asmr chiropractic adjustment

I watch chiropractor videos to help me sleep: The odd world of ASMR

The world of ASMR is confusing, but as a self-diagnosed member of the tingle community, I aim to shed some light on the whispering relaxation method used by millions.

Some nights before I sleep, I’ll head on over to YouTube and watch random folk adjusted by chiropractors.

There, I said it.

It’s an oddity. It’s a random and seemingly weird routine for those unaware of the beautiful physical effects the sound of a human’s spine being popped can have.

I can’t pinpoint exactly when this started, but it’s been a regular occurrence for almost ten years. But, I recall a friend showing me a man’s swollen back being deflated in seconds following a swift adjustment.

Not following? This isn’t my public admittance of a personal fetish. It’s a well-known health phenomenon called Autonomous Sensory Meridian Response, or ASMR. 

It’s swept the world of social media in recent years, sending tingling and soothing sensations across the scalps, necks, spines—and in some cases—entire bodies of millions, akin to a mild electric current or receiving a massage.

Many have reported pleasure. It’s more like a scene from the 4th of July, with fireworks bursting into life and illuminating the senses in the most relaxing way possible. And it’s all caused by certain triggering sounds and visuals.

Studies reveal potential calming effects for those who suffer from stress and anxiety, while others simply find the whole thing irritating. Let’s just say some ASMR content is pretty niche.

A few months ago, I witnessed a middle-aged man sitting in his shed while rubbing a toy octopus on a microphone. It’s a strange space, and content creators are now attempting to grab a slice.

Anyone new on the scene may need help. ASMR is a significant and potentially profitable business for influencers across social media, first surfacing on YouTube in 2009 and growing at a head-spinning rate ever since—especially in the last four years.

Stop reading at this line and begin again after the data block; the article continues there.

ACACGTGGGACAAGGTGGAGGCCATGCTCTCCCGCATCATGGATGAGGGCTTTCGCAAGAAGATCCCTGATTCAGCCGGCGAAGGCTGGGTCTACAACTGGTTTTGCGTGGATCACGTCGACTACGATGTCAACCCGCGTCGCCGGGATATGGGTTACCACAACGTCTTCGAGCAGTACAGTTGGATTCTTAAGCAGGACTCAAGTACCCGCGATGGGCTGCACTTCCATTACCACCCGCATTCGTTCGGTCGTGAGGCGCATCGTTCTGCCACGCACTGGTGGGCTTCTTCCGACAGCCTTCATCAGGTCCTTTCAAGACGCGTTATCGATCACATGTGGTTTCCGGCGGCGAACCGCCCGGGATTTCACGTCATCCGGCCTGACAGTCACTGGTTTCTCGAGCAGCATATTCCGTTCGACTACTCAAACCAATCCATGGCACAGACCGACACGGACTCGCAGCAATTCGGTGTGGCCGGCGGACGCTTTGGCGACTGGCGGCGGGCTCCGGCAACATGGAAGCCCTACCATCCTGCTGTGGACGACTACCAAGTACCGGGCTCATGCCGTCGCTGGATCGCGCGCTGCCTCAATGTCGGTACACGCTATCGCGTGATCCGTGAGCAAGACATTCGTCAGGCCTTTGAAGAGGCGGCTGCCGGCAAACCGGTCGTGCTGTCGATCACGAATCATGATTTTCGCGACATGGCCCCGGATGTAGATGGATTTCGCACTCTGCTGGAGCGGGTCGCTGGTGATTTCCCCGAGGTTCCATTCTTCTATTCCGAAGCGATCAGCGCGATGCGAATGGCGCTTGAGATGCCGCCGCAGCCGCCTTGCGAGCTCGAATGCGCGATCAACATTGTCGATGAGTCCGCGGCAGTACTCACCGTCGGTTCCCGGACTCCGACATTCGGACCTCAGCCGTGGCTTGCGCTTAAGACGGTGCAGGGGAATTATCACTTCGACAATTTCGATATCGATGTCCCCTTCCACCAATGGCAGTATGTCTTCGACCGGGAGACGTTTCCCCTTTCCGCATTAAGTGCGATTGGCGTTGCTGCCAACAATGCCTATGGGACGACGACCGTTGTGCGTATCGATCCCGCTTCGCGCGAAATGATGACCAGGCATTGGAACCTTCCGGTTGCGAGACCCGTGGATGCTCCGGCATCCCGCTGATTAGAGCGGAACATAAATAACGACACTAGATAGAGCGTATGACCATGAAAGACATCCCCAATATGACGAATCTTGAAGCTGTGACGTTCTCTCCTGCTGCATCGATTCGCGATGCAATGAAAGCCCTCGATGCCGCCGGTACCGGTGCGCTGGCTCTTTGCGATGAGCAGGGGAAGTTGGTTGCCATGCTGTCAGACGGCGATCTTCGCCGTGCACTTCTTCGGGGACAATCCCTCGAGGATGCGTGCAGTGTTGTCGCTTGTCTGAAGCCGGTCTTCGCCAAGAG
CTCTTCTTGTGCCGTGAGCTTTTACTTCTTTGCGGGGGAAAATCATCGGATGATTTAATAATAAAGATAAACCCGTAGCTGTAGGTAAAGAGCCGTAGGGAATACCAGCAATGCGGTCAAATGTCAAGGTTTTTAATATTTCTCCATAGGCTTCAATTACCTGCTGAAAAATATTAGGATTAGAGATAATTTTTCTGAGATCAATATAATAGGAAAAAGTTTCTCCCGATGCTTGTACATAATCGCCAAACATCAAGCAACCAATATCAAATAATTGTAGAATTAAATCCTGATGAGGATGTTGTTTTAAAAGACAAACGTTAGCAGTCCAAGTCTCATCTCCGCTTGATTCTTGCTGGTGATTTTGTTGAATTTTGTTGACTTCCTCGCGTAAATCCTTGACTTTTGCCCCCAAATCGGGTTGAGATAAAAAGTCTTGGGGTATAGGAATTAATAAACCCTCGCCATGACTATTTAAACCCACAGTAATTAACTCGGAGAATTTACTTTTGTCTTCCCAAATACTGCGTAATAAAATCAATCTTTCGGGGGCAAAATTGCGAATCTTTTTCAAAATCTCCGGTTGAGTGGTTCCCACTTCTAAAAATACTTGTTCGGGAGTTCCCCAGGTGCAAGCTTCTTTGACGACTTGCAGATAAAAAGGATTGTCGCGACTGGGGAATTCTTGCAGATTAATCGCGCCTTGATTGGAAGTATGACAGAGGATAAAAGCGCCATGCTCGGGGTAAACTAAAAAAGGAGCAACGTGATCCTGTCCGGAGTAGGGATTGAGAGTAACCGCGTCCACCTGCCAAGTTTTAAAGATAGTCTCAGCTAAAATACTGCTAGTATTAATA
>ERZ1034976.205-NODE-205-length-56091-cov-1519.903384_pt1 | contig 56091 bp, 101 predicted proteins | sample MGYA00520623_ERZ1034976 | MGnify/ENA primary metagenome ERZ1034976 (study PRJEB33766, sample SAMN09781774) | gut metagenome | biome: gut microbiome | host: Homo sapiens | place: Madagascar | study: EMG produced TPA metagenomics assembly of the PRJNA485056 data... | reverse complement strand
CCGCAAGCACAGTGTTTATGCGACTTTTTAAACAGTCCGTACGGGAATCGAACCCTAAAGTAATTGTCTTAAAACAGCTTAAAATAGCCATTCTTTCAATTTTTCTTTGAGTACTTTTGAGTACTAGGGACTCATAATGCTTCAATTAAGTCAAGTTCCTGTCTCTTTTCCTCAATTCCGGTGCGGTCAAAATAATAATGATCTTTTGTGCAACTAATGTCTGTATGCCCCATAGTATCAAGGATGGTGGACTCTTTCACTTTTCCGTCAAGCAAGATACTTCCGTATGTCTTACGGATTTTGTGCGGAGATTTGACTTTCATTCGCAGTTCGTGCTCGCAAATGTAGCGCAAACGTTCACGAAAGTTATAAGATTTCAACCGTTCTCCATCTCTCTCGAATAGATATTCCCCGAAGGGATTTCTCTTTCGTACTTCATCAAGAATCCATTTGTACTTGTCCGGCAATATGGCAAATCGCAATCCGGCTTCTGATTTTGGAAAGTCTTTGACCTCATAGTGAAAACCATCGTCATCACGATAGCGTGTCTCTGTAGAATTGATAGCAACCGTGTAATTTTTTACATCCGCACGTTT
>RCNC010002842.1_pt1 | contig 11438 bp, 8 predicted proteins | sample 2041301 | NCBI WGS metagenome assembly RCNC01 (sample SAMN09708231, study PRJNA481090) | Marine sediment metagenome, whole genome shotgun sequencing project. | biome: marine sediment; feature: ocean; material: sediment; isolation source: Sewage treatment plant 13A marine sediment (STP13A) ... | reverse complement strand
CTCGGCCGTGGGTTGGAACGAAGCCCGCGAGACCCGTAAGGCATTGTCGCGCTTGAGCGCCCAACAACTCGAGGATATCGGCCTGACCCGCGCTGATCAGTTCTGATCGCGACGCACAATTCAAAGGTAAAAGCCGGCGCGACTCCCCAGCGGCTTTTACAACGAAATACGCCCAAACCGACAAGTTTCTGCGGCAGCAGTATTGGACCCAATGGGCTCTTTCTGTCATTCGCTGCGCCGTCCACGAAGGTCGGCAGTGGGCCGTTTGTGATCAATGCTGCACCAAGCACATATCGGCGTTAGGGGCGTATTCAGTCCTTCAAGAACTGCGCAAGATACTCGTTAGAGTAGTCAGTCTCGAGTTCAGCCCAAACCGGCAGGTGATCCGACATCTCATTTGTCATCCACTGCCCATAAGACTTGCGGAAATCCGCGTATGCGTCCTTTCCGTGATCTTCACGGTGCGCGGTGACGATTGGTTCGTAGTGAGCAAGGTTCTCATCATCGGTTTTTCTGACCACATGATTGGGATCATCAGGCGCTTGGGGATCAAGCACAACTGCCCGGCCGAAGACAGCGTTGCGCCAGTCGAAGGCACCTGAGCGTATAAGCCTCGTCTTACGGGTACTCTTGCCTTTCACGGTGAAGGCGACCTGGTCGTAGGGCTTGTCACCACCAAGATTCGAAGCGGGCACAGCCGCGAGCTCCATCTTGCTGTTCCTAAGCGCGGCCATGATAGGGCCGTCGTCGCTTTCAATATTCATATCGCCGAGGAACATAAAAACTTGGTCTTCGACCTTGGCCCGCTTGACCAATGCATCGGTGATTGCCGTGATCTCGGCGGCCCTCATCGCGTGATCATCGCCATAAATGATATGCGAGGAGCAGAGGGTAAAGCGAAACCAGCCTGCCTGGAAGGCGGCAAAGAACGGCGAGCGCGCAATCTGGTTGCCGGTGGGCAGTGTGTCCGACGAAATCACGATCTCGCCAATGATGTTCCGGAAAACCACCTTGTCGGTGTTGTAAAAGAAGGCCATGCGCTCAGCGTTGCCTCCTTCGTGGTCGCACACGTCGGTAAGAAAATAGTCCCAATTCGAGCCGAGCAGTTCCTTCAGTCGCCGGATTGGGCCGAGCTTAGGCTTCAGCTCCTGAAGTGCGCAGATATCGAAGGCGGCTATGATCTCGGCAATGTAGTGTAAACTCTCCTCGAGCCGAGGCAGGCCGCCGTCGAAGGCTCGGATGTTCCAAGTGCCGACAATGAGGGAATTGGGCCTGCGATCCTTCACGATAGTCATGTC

In fact, the space grew between 2018 and 2022. The number of ASMR influencers shot up from 701 in 2018 to 7,129 four years later, with an increasing volume of brands beginning to wake up and feel the tingle.

Sponsored posts by ASMR influencers on Instagram witnessed a global increase of at least 62.43% from 2020 to 2022, with the trend now firmly planted in popular culture, its sensations vibrating across food, lifestyle, fashion, consumer goods, and mainstream media.

As of September 2023, the hashtag #asmr has over 900.6 billion views on TikTok, and more than 15.5 million posts on Instagram. As of 2022, there are around 500,000 dedicated ASMR channels, the same number of ‘ASMRtists’ (clever), and an estimated 25 million ASMR videos on YouTube.

Yes, ASMR is taking over the globe, one tingle at a time.

Get ready for some serious sensory overload as we investigate all corners of the ASMR dynasty.

What is ASMR?

If we’re going from the brief TikTok description, ASMR can be defined as soothing sounds you need to massage your brain. While it’s a lovely and factual description, the truth is slightly more complex.

ASMR offers a unique and soothing sensory experience,” says the Chief Editor of the health and wellness publication Lifestyle to the MAX, Steven Wright.

The lifestyle coach told Muscle and Health that many individuals find that watching ASMR videos or listening to ASMR sounds induce­s feelings of relaxation, re­duces stress leve­ls, and even enhance­s the quality of sleep and it can be­ considered a form of sensory the­rapy that provides a tranquil escape from the­ demands of daily life.”